What is more disturbing is the lack of public and news outlet reaction. Of course, most news outlets now being owned by extremely large corporate interests is in this case, no help at all...
Can Open Source Hardware Feed the World?
While this list is interesting, it requires an excessive amount of two commodoties: precision cut metal engines and "green friendly" fuel /energy sources and doesn't address three issues: lack of ground source water, lack of non-mosquito generating water purification, and what we could simply call the 'community cost of ownership". Because if there's not enough groundwater available, all the wells drilled by the machine simply compound a problem. If you have sufficient ground water but it is not pure, or mosquito free, you generate another set of problems. Finally, every member of the community needs to have the economic ability to participate in both the work requirement AND the benefit of large scale farming, which, to my knowledge has never been accomplished in the history of the world, including in the so called "first world".
Open source machine designs are cool. Making something work for 3,4,5,6 or ten family units on a reasonable amount of land with good clean water will do a lot more because after that it's mostly fertilizer, seed, and sun.
DNA Testing Proposed For All Felony Arrests In New Mexico
Interesting question. Let's assume a theoretical person "I". "I" am "pre-emptively arrested" for a felony in order to get a DNA sample, but that specific arrest itself is later to have been found to be without reasonable cause, AKA it was a fishing expedition. Let's also assume that "I" have other warrants or am a suspect in crimes where there is an existing DNA sample. Mostly these would be sexual crimes, assaults, and murder related, that is, I don't think that police departments are DNA swabbing every known crime scene (burglaries, car thefts, etc.). In this scenario, the tainted match results in the possibility of a conviction for an unrelated issue. The false arrest is a legal taint -- the police aren't allowed to do it -- and so any evidence recovered in this manner would become unusable in BOTH cases.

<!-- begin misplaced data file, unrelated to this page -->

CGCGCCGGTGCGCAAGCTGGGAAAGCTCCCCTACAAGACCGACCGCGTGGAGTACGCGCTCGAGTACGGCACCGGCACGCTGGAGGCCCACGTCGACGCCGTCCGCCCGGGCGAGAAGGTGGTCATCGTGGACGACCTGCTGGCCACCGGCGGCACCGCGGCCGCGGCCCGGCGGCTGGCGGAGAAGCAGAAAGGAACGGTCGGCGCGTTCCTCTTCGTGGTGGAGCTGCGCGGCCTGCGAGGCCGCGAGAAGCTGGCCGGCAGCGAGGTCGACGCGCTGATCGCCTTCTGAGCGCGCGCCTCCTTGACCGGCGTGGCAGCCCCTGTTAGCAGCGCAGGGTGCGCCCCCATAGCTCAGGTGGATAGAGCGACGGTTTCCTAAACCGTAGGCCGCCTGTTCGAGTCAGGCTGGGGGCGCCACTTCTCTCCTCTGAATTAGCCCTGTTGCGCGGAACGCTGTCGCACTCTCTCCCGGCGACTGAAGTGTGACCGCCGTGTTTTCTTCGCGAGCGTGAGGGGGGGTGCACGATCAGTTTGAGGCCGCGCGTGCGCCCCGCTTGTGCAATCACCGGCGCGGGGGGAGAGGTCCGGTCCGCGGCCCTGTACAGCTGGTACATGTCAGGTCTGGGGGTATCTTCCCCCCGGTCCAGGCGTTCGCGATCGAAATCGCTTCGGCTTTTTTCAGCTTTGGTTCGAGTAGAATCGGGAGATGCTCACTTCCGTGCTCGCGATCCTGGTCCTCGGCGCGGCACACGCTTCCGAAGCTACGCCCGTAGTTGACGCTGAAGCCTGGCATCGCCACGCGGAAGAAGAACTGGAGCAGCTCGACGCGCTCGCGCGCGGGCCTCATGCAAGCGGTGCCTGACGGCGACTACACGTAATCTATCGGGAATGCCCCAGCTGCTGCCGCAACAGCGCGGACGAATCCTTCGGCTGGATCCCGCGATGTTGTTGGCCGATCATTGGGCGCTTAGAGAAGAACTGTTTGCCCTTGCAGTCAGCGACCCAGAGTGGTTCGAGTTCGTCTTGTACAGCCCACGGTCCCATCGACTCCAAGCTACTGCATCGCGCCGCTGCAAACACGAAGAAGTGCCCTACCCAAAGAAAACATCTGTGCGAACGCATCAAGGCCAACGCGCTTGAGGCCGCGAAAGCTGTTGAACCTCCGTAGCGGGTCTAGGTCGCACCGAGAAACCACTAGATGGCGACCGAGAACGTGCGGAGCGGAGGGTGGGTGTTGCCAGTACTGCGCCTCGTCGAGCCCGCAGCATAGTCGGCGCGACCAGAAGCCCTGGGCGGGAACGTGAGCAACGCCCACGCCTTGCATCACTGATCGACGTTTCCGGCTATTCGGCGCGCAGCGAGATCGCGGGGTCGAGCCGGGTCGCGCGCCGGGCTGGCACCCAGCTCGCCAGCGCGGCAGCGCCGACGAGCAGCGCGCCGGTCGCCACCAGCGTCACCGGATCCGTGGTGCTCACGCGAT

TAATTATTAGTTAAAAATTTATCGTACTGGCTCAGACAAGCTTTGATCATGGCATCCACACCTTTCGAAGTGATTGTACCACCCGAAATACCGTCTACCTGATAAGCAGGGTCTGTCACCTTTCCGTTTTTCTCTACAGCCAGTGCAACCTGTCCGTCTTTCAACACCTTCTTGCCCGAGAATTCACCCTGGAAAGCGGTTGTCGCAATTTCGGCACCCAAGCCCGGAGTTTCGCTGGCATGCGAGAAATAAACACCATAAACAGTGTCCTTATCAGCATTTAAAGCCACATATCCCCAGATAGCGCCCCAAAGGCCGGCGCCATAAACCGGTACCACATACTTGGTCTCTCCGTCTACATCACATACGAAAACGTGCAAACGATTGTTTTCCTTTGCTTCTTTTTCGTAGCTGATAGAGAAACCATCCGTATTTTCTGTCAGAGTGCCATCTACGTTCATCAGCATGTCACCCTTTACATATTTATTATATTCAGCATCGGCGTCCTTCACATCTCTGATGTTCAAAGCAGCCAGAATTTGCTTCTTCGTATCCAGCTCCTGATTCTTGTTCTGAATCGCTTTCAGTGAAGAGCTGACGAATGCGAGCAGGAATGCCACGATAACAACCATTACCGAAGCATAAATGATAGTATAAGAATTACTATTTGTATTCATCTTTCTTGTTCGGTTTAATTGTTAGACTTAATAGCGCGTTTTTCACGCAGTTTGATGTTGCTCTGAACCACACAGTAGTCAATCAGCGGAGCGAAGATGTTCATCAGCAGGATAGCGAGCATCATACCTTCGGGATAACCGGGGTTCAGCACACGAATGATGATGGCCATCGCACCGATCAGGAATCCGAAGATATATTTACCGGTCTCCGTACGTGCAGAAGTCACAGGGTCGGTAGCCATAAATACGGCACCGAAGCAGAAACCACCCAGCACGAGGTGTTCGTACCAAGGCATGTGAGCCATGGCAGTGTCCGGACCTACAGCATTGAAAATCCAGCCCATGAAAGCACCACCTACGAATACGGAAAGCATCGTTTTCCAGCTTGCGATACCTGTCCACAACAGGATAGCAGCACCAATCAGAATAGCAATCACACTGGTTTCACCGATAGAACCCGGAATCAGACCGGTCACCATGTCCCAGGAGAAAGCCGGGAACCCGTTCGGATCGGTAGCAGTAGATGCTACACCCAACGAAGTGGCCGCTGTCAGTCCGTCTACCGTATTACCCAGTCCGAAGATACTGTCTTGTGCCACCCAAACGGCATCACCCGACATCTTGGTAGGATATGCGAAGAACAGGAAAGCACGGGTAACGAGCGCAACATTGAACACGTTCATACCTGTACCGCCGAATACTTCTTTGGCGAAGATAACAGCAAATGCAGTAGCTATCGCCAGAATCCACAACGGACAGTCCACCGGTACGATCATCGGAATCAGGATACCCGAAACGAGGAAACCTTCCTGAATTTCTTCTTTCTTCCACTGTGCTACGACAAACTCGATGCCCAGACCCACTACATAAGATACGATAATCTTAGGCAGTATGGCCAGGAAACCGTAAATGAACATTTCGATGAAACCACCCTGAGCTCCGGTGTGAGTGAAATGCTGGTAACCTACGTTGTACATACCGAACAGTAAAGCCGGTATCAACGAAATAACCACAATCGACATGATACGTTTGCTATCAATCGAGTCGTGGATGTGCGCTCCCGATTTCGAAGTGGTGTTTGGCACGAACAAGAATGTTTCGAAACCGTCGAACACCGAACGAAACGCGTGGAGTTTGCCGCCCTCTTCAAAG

As opposed to "I am brought in for questioning", offered a drink of water, a cigarette, or WHATEVER as a ruse for the police to get a DNA sample, a fingerprint, etc. -- tactics that have been held to be legal in many many court cases. Why would I as a police department risk the inevitable lawsuit and serious legal expense, or the loss of a predator/violent criminal/murderous type with an arrest when I can do something much cheaper to get the DNA sample I need?
I think the bigger "security vs. freedom" issue would be along the lines of "we got a DNA sample on file for you and we can keep it and share it with anyone we want for whatever reason and you will never know who/how/why it was shared". Because we trust governments SO much to only do the right things with our personal information, to never allow their databases to be sold, shared, hacked, etc., right?